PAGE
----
A recent report by the American Academy of Ophthalmology suggests that orthokeratology (ortho-K) may be effective in slowing myopic progression for children and adolescents, with a potentially greater effect when initiated at an early age—at six to eight years old.
The review panel analyzed the published evidence to evaluate the ortho-K’s ability as a treatment to reduce myopic progression in children and adolescents compared with the use of spectacles or daytime contact lenses for standard refractive correction. The assessment included 13 studies that the panel deemed clinically relevant for full-text review.
In these studies, ortho-K typically reduced axial elongation by approximately 50% over a two-year study period. This corresponds to average axial length change values of about 0.3mm for ortho-K patients compared with 0.6mm for control patients, corresponding to a typical difference in refraction of about 0.5D. The reviewers believe that ortho-K may have a greater effect on younger age groups and individuals with larger than average pupil size.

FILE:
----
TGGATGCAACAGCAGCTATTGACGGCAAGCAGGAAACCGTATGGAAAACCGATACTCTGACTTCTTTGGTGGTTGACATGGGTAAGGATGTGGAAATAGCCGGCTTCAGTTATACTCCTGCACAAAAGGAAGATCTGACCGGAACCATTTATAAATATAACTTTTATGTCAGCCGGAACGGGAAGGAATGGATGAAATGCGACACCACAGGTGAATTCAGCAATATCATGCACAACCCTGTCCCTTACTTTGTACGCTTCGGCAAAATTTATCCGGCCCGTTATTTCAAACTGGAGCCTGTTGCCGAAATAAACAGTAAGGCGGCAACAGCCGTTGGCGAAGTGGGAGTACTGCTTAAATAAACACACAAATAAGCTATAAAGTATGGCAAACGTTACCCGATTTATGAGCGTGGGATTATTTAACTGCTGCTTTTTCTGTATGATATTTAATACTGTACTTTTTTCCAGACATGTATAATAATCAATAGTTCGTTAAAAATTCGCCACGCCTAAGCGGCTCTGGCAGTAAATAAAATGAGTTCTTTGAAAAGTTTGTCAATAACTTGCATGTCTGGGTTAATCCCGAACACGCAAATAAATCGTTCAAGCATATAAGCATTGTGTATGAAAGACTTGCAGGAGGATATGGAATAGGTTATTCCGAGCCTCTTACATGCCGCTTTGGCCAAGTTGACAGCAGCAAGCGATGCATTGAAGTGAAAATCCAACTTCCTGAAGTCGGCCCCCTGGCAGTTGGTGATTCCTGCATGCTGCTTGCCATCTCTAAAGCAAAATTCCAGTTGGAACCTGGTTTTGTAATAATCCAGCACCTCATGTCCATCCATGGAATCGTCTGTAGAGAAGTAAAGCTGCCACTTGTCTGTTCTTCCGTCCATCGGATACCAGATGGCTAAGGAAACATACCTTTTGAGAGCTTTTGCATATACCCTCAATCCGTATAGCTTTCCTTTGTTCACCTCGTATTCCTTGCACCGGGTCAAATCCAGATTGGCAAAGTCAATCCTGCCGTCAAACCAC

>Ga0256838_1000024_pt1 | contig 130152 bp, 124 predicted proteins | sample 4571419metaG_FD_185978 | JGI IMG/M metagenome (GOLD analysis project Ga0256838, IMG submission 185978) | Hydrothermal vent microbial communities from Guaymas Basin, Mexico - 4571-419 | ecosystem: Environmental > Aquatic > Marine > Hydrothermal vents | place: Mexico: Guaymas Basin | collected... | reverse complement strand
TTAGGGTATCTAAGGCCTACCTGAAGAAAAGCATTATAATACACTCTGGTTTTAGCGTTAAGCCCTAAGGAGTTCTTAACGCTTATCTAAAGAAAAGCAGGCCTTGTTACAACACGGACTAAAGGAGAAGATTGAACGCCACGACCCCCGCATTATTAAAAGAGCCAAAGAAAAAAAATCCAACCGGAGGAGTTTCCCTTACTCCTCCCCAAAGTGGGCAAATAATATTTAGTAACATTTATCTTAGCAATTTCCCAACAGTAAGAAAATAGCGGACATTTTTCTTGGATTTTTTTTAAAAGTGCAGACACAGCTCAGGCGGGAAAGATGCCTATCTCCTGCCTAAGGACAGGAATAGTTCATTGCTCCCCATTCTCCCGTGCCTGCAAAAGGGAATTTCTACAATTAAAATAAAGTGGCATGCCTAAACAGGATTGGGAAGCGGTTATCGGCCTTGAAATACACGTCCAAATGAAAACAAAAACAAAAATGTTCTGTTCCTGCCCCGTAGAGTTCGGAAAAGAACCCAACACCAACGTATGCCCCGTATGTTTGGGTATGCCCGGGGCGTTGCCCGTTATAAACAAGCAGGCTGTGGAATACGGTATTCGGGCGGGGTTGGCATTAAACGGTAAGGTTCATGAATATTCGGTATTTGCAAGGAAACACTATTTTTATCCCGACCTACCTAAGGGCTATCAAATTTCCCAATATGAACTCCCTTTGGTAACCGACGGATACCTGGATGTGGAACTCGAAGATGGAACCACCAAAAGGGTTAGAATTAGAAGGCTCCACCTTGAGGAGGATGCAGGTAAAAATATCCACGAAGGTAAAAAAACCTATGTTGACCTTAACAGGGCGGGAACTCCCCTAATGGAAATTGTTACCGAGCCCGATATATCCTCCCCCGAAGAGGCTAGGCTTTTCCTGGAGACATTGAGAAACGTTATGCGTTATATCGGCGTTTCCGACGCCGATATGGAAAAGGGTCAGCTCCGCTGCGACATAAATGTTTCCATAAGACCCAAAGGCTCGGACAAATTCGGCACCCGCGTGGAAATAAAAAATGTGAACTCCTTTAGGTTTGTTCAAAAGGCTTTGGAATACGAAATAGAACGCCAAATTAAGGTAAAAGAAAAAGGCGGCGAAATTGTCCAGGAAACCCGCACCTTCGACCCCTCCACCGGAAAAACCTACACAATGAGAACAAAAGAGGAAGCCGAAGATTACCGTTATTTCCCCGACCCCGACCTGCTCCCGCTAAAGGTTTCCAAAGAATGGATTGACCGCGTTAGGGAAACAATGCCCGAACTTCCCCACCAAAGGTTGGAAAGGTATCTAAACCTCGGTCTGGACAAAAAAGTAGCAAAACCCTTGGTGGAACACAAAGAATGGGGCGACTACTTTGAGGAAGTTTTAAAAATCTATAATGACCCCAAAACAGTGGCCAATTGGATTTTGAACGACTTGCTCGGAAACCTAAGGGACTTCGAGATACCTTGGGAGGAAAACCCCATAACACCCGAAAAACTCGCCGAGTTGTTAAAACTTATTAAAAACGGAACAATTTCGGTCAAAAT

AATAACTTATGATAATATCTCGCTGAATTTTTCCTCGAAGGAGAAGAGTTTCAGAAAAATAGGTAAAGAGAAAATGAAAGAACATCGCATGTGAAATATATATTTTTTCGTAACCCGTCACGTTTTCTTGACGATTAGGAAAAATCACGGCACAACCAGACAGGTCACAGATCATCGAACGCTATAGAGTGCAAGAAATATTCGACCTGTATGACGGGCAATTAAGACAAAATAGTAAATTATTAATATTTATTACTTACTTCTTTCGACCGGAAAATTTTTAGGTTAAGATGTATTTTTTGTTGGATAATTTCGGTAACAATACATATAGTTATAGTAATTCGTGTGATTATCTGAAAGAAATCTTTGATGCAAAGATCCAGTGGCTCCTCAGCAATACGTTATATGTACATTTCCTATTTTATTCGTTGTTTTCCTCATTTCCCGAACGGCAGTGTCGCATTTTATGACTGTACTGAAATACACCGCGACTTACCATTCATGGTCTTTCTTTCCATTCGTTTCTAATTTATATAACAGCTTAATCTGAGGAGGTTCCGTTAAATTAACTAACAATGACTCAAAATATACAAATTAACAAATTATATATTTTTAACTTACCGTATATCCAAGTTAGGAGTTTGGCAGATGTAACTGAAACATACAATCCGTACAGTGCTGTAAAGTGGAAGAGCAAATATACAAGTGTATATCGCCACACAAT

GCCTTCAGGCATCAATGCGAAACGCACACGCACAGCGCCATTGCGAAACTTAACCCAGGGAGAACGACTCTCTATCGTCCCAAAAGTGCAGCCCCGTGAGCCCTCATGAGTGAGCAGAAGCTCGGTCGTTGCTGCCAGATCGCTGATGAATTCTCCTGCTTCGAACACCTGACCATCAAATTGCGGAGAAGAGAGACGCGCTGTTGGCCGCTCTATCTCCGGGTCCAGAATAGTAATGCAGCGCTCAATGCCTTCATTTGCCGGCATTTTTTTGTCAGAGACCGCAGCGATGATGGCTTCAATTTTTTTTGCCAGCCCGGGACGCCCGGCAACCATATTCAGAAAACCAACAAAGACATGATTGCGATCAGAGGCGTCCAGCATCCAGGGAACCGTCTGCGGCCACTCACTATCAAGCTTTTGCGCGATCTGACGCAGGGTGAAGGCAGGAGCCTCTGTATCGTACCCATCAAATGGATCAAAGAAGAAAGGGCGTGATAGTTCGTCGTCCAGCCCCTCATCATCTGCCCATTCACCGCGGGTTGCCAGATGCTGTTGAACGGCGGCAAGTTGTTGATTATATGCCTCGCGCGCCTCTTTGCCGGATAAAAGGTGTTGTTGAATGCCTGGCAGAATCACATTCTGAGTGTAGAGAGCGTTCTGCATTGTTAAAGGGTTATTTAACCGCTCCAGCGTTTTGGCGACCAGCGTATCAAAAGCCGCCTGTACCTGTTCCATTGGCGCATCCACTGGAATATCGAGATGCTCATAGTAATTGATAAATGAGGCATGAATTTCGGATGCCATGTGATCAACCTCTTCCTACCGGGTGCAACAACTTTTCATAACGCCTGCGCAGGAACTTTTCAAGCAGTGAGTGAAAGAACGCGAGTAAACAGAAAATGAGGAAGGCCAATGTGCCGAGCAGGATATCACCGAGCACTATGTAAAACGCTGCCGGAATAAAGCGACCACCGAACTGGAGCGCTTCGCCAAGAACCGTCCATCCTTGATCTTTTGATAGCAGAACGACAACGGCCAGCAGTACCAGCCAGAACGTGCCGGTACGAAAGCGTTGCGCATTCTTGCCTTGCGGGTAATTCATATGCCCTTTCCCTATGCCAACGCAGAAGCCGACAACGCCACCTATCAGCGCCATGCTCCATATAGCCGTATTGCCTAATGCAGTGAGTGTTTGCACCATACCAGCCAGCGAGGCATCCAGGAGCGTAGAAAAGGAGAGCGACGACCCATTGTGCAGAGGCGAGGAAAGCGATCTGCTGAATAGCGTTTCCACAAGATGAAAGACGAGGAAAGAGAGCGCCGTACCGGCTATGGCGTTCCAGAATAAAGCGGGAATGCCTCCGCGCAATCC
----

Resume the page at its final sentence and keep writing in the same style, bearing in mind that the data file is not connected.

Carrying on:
The panel did notice that rebound could occur after discontinuation or change to alternative refractive treatment. While they recommend ortho-K, they concluded that practitioners and patients should discuss the possible safety risk of blinding microbial keratitis from contact lens wear.
|VanderVeen DK,Kraker RT, Pineles SL, et al. Orthokeratology for the prevention of myopic progression in children: a report by the American Academy of Ophthalmology. Ophthalmology. November 23, 2018. [Epub ahead of print].|